My own experience is this: I’ve never been bitten by a spider, and it sure isn’t for lack of opportunity (I regularly poke, prod, and pick up large spiders that I find around the place). I once asked over 200 people on an email mailing list if anybody had ever seen a spider actually in the act of biting them (or scurrying away from a bite), and exactly two could honestly confirm a bite. Both had been bitten on the hand by some unspecified large spider, one while unstacking firewood, and the other while poking around in a glove compartment of a car that had been stored in a barn for some months. One of the two people said the bite was nothing serious, while the other stated:
“I got a large welt, with a tail following the blood flow. It hurt a lot for a couple of days, but then the welt went away, although the bite wound remained for a month or so.”
The second account, even if it is an actual account of a spider bite, doesn’t sound like the person was reacting to a venom. When I get stung by insects that definitely do inject a venom (bees and wasps), the venom causes local, symmetrical swelling and it all goes away after a few days. The bite as described actually sounds more like a puncture wound which became infected, which I understand often does tend to propagate along blood vessels. Like any other skin puncture, bacteria could have been introduced under the skin producing an infection. A non-venomous bite that introduces bacteria into the skin could therefore easily cause such a reaction. And, in fact, this is the likely cause for reports that many large spiders, such as “hobo spiders”, have a dangerous bites. The thing to keep in mind is, that any puncture wound (whether it is a “spider bite” or not) is an infection danger, and should be cleaned and disinfected accordingly.
Spiders are getting a bad rap for very little cause and we really shouldn’t blame them for a bite unless it is a sure thing. Realistically, only the very largest spiders are even able to penetrate the skin, and even they will only bite in the rare circumstance where they are being captured or pinched. People who handle spiders regularly agree that it is difficult to get spiders to bite. While there are a very few, like Australian Funnel Web spiders and true Black Widows, that have actually toxic venoms that can cause poisoning, even these are pretty overrated and hardly ever kill anyone. The vast majority of even the largest spiders are nothing to worry about. They are, at most, minor pucture wound hazards, not major threats to life and limb. And the stories about “necrotic spider bites” are almost all exactly that . . . stories.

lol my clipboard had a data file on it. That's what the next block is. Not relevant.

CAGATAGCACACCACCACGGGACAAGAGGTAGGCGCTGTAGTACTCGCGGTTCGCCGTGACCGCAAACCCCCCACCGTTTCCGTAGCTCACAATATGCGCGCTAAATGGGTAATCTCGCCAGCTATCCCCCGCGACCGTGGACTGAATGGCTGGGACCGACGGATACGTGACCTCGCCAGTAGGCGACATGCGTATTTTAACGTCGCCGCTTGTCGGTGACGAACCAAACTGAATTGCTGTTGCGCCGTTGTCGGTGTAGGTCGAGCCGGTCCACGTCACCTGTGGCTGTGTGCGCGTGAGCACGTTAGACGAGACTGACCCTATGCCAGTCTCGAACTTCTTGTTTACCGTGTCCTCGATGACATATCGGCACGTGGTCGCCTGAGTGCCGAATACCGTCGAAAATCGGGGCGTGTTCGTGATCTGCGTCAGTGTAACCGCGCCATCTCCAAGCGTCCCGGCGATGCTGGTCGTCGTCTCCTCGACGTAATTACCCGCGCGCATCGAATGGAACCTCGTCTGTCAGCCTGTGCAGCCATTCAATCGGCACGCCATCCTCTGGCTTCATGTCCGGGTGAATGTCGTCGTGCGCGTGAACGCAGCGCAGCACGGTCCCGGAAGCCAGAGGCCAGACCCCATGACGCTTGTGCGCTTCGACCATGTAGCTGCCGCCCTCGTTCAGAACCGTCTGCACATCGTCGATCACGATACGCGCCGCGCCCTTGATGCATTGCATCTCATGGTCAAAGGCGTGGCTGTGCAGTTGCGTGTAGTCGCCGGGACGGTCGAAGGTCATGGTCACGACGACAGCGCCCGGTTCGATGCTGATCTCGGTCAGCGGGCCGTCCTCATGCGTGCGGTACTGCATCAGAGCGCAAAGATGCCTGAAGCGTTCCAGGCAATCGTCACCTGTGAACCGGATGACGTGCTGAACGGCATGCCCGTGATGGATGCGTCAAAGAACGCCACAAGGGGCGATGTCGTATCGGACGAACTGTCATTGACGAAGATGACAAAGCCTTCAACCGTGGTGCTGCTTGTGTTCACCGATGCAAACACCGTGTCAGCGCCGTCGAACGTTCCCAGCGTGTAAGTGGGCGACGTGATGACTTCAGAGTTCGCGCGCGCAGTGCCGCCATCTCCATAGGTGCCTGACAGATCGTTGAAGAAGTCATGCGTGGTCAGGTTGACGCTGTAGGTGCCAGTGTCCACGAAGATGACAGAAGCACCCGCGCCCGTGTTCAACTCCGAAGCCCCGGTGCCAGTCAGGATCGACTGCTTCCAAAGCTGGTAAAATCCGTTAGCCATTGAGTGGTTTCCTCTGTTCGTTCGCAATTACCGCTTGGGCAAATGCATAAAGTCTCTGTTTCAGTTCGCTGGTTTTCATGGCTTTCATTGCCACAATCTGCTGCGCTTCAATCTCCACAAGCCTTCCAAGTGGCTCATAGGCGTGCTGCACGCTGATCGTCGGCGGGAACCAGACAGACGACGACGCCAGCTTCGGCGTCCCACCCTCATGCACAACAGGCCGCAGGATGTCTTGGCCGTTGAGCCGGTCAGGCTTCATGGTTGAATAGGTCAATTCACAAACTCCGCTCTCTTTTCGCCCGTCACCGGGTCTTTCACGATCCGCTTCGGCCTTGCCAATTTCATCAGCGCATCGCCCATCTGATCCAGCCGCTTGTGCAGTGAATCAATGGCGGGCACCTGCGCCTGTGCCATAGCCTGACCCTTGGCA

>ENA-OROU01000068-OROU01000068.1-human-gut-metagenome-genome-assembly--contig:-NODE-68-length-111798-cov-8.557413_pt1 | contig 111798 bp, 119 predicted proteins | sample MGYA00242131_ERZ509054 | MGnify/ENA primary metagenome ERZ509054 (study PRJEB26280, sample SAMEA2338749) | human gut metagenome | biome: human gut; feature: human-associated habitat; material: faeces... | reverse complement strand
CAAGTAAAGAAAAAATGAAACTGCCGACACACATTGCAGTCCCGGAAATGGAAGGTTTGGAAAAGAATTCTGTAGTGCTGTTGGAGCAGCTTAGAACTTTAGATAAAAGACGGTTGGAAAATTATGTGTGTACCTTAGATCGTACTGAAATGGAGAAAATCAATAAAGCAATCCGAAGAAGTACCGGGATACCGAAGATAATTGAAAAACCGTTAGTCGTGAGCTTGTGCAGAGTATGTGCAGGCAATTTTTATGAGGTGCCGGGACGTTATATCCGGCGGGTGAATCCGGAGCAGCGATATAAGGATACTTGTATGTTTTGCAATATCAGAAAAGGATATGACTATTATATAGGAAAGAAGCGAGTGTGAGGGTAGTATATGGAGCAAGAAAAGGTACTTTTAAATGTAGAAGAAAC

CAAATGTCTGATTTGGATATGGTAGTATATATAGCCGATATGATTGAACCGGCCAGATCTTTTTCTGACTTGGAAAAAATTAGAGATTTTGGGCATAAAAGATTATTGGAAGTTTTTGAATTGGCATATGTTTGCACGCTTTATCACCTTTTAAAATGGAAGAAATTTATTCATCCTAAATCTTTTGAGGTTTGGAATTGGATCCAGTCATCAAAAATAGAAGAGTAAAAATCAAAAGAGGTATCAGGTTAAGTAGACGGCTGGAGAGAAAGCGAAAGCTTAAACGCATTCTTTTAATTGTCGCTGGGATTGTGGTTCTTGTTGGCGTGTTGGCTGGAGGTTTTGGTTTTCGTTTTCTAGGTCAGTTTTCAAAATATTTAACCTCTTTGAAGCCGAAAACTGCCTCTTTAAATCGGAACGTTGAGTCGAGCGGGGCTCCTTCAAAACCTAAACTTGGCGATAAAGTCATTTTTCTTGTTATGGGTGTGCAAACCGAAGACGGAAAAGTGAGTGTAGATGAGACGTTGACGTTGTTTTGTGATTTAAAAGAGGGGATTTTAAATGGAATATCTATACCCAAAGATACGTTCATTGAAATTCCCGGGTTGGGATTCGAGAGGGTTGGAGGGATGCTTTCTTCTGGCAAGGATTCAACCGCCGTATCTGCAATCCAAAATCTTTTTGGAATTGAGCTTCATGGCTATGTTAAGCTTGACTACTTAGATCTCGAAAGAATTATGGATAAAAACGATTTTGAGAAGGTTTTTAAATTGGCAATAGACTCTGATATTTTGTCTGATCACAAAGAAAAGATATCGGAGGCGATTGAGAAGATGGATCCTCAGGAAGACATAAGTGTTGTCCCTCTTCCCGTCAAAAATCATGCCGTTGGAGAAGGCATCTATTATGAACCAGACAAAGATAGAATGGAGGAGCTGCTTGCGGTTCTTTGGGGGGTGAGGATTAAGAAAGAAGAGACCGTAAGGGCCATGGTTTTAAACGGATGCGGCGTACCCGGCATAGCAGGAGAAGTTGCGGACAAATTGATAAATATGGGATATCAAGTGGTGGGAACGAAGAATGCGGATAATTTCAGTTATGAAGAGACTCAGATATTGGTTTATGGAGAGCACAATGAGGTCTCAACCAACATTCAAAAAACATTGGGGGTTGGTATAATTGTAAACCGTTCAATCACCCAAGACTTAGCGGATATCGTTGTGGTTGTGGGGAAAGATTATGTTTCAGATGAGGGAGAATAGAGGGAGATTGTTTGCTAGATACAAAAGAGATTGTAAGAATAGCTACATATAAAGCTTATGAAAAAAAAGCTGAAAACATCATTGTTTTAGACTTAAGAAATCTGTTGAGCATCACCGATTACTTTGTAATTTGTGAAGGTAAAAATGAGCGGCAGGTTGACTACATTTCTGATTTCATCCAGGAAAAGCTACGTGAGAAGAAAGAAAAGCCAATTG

If you are still worried about spider bites, keep this in mind: the situation where spiders might sometimes bite is when you’re putting your hand into a tight space without knowing what’s in there. This is a recipe for all sorts of injuries (cuts, scrapes, punctures, crushing, getting stuck, etc.), all of which are much more likely than a run-in with a spider big enough to bite you. So don’t go sticking your hand into tight places without looking first, and you’ll save yourself from a lot more injuries than just spider bites.
So, to sum up:
- Spiders are very unlikely to bite.
- While bites can happen under very unusual circumstances, the venom of all but a very few spiders is not dangerous.
- The rare occasions where a spider bite is actually medically significant is when the wound gets infected, the same as any other puncture wound.
- A wound of the type that the general population tends to call a “spider bite” is almost never caused by a spider, but is much more likely to be due to any of dozens of other causes. Unless you actually see a spider in the act of biting you, don’t assume that a wound was caused by a spider.